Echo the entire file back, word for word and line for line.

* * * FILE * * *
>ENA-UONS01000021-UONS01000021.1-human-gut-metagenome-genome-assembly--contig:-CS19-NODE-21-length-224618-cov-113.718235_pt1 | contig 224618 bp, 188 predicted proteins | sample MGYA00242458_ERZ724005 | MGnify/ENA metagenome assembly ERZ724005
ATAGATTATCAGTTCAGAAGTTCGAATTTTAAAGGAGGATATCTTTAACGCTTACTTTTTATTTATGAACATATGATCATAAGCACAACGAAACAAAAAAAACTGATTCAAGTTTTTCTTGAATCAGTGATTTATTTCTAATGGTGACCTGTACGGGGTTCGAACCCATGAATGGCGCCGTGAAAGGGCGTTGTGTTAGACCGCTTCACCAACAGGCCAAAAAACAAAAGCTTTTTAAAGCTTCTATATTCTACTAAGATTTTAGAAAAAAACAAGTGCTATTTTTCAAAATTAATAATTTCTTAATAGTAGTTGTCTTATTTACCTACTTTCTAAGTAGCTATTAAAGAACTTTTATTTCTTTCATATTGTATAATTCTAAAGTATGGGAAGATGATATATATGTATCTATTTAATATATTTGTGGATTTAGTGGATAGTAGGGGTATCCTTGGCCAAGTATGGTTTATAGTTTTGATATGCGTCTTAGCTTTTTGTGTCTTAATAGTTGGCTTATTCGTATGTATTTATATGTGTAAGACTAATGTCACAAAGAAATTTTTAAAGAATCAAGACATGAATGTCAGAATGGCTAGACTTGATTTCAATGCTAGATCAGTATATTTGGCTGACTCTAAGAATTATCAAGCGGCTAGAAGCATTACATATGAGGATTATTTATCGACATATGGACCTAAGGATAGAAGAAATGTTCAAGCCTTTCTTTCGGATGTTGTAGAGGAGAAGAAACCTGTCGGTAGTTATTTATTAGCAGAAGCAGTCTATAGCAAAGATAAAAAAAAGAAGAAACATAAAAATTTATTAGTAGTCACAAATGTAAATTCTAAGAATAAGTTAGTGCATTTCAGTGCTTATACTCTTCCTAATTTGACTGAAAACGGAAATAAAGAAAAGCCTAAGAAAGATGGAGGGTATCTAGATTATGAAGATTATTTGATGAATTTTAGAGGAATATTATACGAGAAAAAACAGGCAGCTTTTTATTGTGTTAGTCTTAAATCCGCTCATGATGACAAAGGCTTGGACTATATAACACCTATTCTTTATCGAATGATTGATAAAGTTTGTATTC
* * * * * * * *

>ENA-UONS01000021-UONS01000021.1-human-gut-metagenome-genome-assembly--contig:-CS19-NODE-21-length-224618-cov-113.718235_pt1 | contig 224618 bp, 188 predicted proteins | sample MGYA00242458_ERZ724005 | MGnify/ENA metagenome assembly ERZ724005
ATAGATTATCAGTTCAGAAGTTCGAATTTTAAAGGAGGATATCTTTAACGCTTACTTTTTATTTATGAACATATGATCATAAGCACAACGAAACAAAAAAAACTGATTCAAGTTTTTCTTGAATCAGTGATTTATTTCTAATGGTGACCTGTACGGGGTTCGAACCCATGAATGGCGCCGTGAAAGGGCGTTGTGTTAGACCGCTTCACCAACAGGCCAAAAAACAAAAGCTTTTTAAAGCTTCTATATTCTACTAAGATTTTAGAAAAAAACAAGTGCTATTTTTCAAAATTAATAATTTCTTAATAGTAGTTGTCTTATTTACCTACTTTCTAAGTAGCTATTAAAGAACTTTTATTTCTTTCATATTGTATAATTCTAAAGTATGGGAAGATGATATATATGTATCTATTTAATATATTTGTGGATTTAGTGGATAGTAGGGGTATCCTTGGCCAAGTATGGTTTATAGTTTTGATATGCGTCTTAGCTTTTTGTGTCTTAATAGTTGGCTTATTCGTATGTATTTATATGTGTAAGACTAATGTCACAAAGAAATTTTTAAAGAATCAAGACATGAATGTCAGAATGGCTAGACTTGATTTCAATGCTAGATCAGTATATTTGGCTGACTCTAAGAATTATCAAGCGGCTAGAAGCATTACATATGAGGATTATTTATCGACATATGGACCTAAGGATAGAAGAAATGTTCAAGCCTTTCTTTCGGATGTTGTAGAGGAGAAGAAACCTGTCGGTAGTTATTTATTAGCAGAAGCAGTCTATAGCAAAGATAAAAAAAAGAAGAAACATAAAAATTTATTAGTAGTCACAAATGTAAATTCTAAGAATAAGTTAGTGCATTTCAGTGCTTATACTCTTCCTAATTTGACTGAAAACGGAAATAAAGAAAAGCCTAAGAAAGATGGAGGGTATCTAGATTATGAAGATTATTTGATGAATTTTAGAGGAATATTATACGAGAAAAAACAGGCAGCTTTTTATTGTGTTAGTCTTAAATCCGCTCATGATGACAAAGGCTTGGACTATATAACACCTATTCTTTATCGAATGATTGATAAAGTTTGTATTC